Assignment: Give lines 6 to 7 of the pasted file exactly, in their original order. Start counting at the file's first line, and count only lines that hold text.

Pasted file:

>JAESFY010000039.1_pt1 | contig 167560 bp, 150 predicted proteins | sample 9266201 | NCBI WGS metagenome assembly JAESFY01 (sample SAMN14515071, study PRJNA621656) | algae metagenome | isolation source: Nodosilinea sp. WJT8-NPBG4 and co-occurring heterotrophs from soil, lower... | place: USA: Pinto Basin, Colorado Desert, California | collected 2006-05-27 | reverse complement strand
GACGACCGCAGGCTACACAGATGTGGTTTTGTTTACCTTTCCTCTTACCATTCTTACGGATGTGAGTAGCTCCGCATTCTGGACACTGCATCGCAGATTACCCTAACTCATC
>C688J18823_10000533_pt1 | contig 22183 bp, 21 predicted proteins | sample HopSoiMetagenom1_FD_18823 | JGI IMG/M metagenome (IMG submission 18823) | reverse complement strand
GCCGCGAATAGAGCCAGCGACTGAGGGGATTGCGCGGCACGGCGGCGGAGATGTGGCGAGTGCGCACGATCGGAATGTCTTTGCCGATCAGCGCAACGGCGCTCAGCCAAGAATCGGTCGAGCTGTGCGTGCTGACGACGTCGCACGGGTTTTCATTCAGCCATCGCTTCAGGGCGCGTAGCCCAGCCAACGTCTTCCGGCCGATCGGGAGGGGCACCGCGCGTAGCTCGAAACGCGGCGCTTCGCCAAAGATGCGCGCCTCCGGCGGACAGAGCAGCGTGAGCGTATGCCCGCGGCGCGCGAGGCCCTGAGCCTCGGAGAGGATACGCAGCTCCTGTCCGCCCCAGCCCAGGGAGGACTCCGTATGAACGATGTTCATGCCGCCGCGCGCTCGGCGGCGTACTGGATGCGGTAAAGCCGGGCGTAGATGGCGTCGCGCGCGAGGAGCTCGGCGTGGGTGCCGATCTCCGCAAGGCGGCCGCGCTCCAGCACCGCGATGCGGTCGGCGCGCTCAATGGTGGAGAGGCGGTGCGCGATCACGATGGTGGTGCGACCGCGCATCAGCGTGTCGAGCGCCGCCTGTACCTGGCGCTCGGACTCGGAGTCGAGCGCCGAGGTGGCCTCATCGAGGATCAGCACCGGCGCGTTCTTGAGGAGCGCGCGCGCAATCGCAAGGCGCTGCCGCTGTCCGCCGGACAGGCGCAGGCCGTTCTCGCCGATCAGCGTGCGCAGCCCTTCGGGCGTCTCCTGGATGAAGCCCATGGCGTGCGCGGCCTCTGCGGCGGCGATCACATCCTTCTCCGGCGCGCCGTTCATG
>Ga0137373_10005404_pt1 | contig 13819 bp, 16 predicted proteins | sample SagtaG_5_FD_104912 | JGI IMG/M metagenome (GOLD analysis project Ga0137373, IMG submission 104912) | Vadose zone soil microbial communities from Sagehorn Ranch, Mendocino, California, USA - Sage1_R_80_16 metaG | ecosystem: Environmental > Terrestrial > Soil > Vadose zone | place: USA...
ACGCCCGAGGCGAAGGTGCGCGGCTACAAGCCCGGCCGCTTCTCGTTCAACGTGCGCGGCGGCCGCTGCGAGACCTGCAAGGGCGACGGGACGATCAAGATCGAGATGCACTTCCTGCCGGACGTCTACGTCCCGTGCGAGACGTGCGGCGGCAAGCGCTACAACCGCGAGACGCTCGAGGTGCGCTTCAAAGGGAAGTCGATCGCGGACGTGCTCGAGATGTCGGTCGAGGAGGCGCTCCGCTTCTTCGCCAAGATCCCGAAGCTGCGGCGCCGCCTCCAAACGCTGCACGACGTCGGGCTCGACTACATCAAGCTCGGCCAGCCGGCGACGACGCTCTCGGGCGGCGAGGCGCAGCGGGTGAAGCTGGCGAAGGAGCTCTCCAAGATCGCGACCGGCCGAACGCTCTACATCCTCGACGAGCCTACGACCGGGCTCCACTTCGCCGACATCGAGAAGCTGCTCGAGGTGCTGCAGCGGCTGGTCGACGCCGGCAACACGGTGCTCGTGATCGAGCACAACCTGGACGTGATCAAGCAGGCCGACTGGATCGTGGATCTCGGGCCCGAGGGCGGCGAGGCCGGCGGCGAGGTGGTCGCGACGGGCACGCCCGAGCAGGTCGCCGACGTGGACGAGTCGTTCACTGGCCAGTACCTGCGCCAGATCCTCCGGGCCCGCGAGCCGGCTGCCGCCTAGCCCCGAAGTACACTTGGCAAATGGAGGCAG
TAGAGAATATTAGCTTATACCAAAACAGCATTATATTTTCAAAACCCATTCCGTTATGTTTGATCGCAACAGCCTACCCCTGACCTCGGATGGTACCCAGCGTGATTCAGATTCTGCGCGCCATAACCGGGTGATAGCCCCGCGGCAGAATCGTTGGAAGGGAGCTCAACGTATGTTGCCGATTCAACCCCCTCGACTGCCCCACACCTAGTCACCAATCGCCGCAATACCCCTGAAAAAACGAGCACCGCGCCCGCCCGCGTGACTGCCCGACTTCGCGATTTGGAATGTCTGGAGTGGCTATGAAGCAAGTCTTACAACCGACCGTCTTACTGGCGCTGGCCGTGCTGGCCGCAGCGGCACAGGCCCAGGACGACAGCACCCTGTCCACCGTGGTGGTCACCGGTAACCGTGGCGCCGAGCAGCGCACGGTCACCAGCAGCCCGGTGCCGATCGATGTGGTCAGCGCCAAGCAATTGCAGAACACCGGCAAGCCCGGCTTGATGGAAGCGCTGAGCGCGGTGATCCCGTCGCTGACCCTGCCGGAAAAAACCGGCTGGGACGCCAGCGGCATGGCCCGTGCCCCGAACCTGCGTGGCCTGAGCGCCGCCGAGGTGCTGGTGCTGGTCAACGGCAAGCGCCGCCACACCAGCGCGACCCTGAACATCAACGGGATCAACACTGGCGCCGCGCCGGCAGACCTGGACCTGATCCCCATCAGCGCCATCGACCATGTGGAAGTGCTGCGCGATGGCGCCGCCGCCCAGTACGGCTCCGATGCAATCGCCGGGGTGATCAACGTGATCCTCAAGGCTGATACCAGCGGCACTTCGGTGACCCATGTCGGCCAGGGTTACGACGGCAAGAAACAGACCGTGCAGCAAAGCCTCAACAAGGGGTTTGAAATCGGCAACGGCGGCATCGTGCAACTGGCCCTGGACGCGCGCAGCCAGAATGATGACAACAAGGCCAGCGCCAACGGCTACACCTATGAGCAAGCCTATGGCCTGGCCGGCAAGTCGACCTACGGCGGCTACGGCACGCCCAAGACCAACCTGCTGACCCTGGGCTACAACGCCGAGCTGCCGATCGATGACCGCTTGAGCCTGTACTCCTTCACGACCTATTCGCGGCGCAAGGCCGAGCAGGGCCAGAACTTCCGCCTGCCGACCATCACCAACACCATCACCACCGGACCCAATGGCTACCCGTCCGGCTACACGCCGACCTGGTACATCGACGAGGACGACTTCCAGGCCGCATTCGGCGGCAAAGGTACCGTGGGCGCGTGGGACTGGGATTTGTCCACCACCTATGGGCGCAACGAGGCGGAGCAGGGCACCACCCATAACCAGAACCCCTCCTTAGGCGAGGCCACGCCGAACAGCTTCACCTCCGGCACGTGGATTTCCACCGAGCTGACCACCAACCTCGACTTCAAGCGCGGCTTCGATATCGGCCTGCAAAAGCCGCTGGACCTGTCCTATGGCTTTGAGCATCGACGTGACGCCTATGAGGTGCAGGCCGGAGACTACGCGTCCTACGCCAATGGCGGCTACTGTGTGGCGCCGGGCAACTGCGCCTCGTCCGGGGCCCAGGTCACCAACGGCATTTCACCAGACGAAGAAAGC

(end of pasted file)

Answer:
ACGCCCGAGGCGAAGGTGCGCGGCTACAAGCCCGGCCGCTTCTCGTTCAACGTGCGCGGCGGCCGCTGCGAGACCTGCAAGGGCGACGGGACGATCAAGATCGAGATGCACTTCCTGCCGGACGTCTACGTCCCGTGCGAGACGTGCGGCGGCAAGCGCTACAACCGCGAGACGCTCGAGGTGCGCTTCAAAGGGAAGTCGATCGCGGACGTGCTCGAGATGTCGGTCGAGGAGGCGCTCCGCTTCTTCGCCAAGATCCCGAAGCTGCGGCGCCGCCTCCAAACGCTGCACGACGTCGGGCTCGACTACATCAAGCTCGGCCAGCCGGCGACGACGCTCTCGGGCGGCGAGGCGCAGCGGGTGAAGCTGGCGAAGGAGCTCTCCAAGATCGCGACCGGCCGAACGCTCTACATCCTCGACGAGCCTACGACCGGGCTCCACTTCGCCGACATCGAGAAGCTGCTCGAGGTGCTGCAGCGGCTGGTCGACGCCGGCAACACGGTGCTCGTGATCGAGCACAACCTGGACGTGATCAAGCAGGCCGACTGGATCGTGGATCTCGGGCCCGAGGGCGGCGAGGCCGGCGGCGAGGTGGTCGCGACGGGCACGCCCGAGCAGGTCGCCGACGTGGACGAGTCGTTCACTGGCCAGTACCTGCGCCAGATCCTCCGGGCCCGCGAGCCGGCTGCCGCCTAGCCCCGAAGTACACTTGGCAAATGGAGGCAG
TAGAGAATATTAGCTTATACCAAAACAGCATTATATTTTCAAAACCCATTCCGTTATGTTTGATCGCAACAGCCTACCCCTGACCTCGGATGGTACCCAGCGTGATTCAGATTCTGCGCGCCATAACCGGGTGATAGCCCCGCGGCAGAATCGTTGGAAGGGAGCTCAACGTATGTTGCCGATTCAACCCCCTCGACTGCCCCACACCTAGTCACCAATCGCCGCAATACCCCTGAAAAAACGAGCACCGCGCCCGCCCGCGTGACTGCCCGACTTCGCGATTTGGAATGTCTGGAGTGGCTATGAAGCAAGTCTTACAACCGACCGTCTTACTGGCGCTGGCCGTGCTGGCCGCAGCGGCACAGGCCCAGGACGACAGCACCCTGTCCACCGTGGTGGTCACCGGTAACCGTGGCGCCGAGCAGCGCACGGTCACCAGCAGCCCGGTGCCGATCGATGTGGTCAGCGCCAAGCAATTGCAGAACACCGGCAAGCCCGGCTTGATGGAAGCGCTGAGCGCGGTGATCCCGTCGCTGACCCTGCCGGAAAAAACCGGCTGGGACGCCAGCGGCATGGCCCGTGCCCCGAACCTGCGTGGCCTGAGCGCCGCCGAGGTGCTGGTGCTGGTCAACGGCAAGCGCCGCCACACCAGCGCGACCCTGAACATCAACGGGATCAACACTGGCGCCGCGCCGGCAGACCTGGACCTGATCCCCATCAGCGCCATCGACCATGTGGAAGTGCTGCGCGATGGCGCCGCCGCCCAGTACGGCTCCGATGCAATCGCCGGGGTGATCAACGTGATCCTCAAGGCTGATACCAGCGGCACTTCGGTGACCCATGTCGGCCAGGGTTACGACGGCAAGAAACAGACCGTGCAGCAAAGCCTCAACAAGGGGTTTGAAATCGGCAACGGCGGCATCGTGCAACTGGCCCTGGACGCGCGCAGCCAGAATGATGACAACAAGGCCAGCGCCAACGGCTACACCTATGAGCAAGCCTATGGCCTGGCCGGCAAGTCGACCTACGGCGGCTACGGCACGCCCAAGACCAACCTGCTGACCCTGGGCTACAACGCCGAGCTGCCGATCGATGACCGCTTGAGCCTGTACTCCTTCACGACCTATTCGCGGCGCAAGGCCGAGCAGGGCCAGAACTTCCGCCTGCCGACCATCACCAACACCATCACCACCGGACCCAATGGCTACCCGTCCGGCTACACGCCGACCTGGTACATCGACGAGGACGACTTCCAGGCCGCATTCGGCGGCAAAGGTACCGTGGGCGCGTGGGACTGGGATTTGTCCACCACCTATGGGCGCAACGAGGCGGAGCAGGGCACCACCCATAACCAGAACCCCTCCTTAGGCGAGGCCACGCCGAACAGCTTCACCTCCGGCACGTGGATTTCCACCGAGCTGACCACCAACCTCGACTTCAAGCGCGGCTTCGATATCGGCCTGCAAAAGCCGCTGGACCTGTCCTATGGCTTTGAGCATCGACGTGACGCCTATGAGGTGCAGGCCGGAGACTACGCGTCCTACGCCAATGGCGGCTACTGTGTGGCGCCGGGCAACTGCGCCTCGTCCGGGGCCCAGGTCACCAACGGCATTTCACCAGACGAAGAAAGC